It's true that Idris Elba does play John Luther as 'shouty angry cop' (think Boyd from Waking The Dead)and he does that crime drama thing of picking out a detail and instantly deducing something about a suspect, or even identifying the killer! However I think it works- partly because it adds some levity to a show where morality goes out the window and partly because he's the central character of the show. He's got to have something interesting about him. It also adds some delicious ambiguity- is Luther really psychotic? And when the stakes are so high, is it worth employing someone who's a bit of a maverick if it gets results? Every crime show has a detective who 'doesn't do things by the rules' and you always wonder why they would employ someone like that, but Luther genuinely tries to explore it. The show suggests two things- one, that Luther is a genius, and two, that it's only his personal integrity that stops him from being one of the psychopaths. If you're looking for a more upbeat version of that, Sherlock is a good alternative.

What is unusual for a British crime show is that despite the episodes focusing on a different crime each week, there is an over-riding arc centred around an odd sort of love square. John Luther's wife Zoe (Indira Varma) is torn between her loyalty to John and her lover Mark North (Paul McGann). I take exception to the idea that they are cardboard cut-outs. In any drama, you have characters which are less developed as their main importance is their relationship to the protagonist. I think there are elements of those characters they could have played with more- Zoe (and maybe Mark as well) is a human rights lawyer, so she has even more reason to feel horrified by some of the things Luther does. Because Varma plays Zoe as normal, some viewers might see the character as weak, but her reactions make far more sense than characters in other shows. Her affair with Mark is not simply playing around whilst her husband's away; there's a sweet little scene where Zoe playfully throws toast at Mark, and the viewer knows that these two are right for each other.

Luther of course is still desperately in love with Zoe and detests Mark but Mark actually comes out quite well. McGann is a very good actor anyway but he's particularly good at taking weak scripts or 2D characters and making them feel like people. At the end of the day, Mark just wants to be with the woman he's meant to be with and his requests that Zoe stay away from Luther are quite understandable. Again, because McGann plays the character as normal, whereas other characters are hammed up a bit more, you might see that as weak, but it's vital that Zoe and Mark come across as normal 'good' people.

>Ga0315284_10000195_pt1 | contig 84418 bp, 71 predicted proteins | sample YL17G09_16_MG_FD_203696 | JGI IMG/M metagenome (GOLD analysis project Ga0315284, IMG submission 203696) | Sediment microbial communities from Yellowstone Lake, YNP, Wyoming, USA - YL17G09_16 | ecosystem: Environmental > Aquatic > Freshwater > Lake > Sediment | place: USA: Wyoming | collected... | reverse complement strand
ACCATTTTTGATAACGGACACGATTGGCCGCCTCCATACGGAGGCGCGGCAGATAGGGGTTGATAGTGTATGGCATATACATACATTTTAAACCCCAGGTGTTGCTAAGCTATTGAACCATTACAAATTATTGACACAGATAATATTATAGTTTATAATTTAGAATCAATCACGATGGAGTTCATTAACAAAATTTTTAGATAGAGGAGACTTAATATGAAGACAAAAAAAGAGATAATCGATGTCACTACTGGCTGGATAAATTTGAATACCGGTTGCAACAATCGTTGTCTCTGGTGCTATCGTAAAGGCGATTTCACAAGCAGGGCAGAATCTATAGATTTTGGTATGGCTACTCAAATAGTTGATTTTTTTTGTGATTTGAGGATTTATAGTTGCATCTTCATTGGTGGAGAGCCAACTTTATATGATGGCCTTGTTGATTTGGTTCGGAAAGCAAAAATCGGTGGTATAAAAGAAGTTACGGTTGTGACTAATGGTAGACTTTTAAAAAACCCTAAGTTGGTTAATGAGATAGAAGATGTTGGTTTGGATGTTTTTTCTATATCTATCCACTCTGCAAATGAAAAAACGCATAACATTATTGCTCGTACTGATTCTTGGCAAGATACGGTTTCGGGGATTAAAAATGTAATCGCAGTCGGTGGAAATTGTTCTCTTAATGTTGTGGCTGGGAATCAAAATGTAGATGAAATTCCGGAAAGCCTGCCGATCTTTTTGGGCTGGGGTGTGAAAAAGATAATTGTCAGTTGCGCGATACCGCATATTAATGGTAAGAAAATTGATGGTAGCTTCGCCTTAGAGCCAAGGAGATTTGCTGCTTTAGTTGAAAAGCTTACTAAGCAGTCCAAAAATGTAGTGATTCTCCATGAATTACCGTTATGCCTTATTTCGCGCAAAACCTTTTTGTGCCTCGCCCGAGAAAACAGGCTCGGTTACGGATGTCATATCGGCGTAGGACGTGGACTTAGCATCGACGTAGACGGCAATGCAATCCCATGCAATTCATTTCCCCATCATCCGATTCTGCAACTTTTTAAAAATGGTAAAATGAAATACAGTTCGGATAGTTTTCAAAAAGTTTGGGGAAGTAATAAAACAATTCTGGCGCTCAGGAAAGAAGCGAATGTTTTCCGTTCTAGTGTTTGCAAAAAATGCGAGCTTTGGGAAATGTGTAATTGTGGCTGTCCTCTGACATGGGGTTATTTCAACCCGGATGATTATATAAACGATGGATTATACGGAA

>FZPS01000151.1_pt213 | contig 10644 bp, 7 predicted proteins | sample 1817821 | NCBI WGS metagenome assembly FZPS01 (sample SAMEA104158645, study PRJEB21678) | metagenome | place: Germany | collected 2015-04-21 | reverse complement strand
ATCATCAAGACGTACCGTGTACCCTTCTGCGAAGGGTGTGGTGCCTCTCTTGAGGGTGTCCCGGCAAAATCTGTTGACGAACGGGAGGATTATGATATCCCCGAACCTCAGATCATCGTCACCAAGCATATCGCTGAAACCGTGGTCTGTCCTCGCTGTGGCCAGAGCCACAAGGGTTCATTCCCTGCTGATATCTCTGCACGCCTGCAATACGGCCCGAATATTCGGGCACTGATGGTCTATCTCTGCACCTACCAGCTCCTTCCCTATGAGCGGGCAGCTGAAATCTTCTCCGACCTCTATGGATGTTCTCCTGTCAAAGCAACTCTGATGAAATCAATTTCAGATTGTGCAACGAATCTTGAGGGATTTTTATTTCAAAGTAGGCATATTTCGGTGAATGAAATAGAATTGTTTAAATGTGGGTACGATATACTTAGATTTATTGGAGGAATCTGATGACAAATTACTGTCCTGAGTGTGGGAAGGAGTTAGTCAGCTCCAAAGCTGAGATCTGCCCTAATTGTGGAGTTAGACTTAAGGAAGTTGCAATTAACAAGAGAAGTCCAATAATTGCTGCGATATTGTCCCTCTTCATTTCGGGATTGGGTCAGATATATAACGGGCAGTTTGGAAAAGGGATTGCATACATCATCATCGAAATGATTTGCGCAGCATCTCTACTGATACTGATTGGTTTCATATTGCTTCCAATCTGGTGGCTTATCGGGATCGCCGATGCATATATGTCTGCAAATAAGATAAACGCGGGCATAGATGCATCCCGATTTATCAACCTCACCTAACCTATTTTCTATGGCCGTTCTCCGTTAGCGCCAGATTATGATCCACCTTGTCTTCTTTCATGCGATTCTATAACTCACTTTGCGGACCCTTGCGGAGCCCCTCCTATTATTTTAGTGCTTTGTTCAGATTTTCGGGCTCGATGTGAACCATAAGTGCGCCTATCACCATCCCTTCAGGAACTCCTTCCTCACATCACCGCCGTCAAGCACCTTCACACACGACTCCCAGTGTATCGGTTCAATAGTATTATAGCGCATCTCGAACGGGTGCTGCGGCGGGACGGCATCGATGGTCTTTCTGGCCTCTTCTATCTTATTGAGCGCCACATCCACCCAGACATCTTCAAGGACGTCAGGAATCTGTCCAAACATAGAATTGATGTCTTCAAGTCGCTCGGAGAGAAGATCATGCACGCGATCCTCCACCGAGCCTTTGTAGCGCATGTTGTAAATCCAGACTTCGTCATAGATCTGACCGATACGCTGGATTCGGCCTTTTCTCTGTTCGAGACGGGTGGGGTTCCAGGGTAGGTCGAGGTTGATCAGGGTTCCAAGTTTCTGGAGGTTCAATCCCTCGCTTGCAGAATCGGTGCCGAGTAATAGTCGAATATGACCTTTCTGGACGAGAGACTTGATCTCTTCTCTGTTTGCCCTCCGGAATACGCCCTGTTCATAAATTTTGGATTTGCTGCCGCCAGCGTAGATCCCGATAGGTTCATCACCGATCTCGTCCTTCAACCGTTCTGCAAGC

This is where the fourth point of the square come in: Alice Morgan (Ruth Wilson). Alice is a psychotic genius and one body away from being a serial killer. Try as he might, Luther can't pin anything on her. But she's not his nemesis simply because she evades capture; she is obsessed with Luther and sees him as a sort of soulmate. As the series progresses, you start to wonder whether there isn't some truth in that...

The message of Luther (the show) seems rather grim and depressing: morality is a myth, a beautiful lie, and in order to get anything done, you have to ignore it. Writer Neil Cross is mistaken in not bringing Zoe and Mark into the argument more- after all, morality is their job. Hopefully this idea might be developed in Series 2. Overall though, I think that Cross isn't simply trying to make as grim and bleak a show as possible. Characters develop- for better or worse- over the course of the series, as does the theme of how notions of 'right' and 'wrong' contrast with personal desire.

Luther's colleagues are all interesting as well; I won't go into any detail about them because they tie into the story. Of course, the general feeling around the office is that Luther is a loose cannon (again, see Sherlock) and that his temper will get the better of him. However, he does have one supporter- rookie detective Justin Ripley (Warren Brown), who sees the goodness behind John's temper.

Luther is, in summary, a tightly woven drama that raises a lot of ethical questions, provides some human drama, a bit of romance and some cracking thriller moments. At the finale, I was literally on the edge of my seat, squealing at the TV. It also has an advantage over American shows in that this series has only 6 episodes, so there's no filler- just thriller.

As for the product itself, I haven't bought it yet. It has the advantage of having subtitles, which I think should be compulsory for all DVD releases, and there's a 'making of' type documentary. Personally, I would have preferred audio commentaries, but the play's the thing.
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on 4 April 2016
Loved it! Id rid Elba is an amazing actor.
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on 17 December 2014
An excellently written, directed and acted series. Idris is brilliant as the lead in this crime thriller. Would have loved more series so fingers crossed for the future. Probably not for the faint hearted as very gritty. Highly recommended.
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on 19 October 2013
The acting is superb as is the writing. Recommended for adults who like complex drama. Idris Elba gives a masterful performance.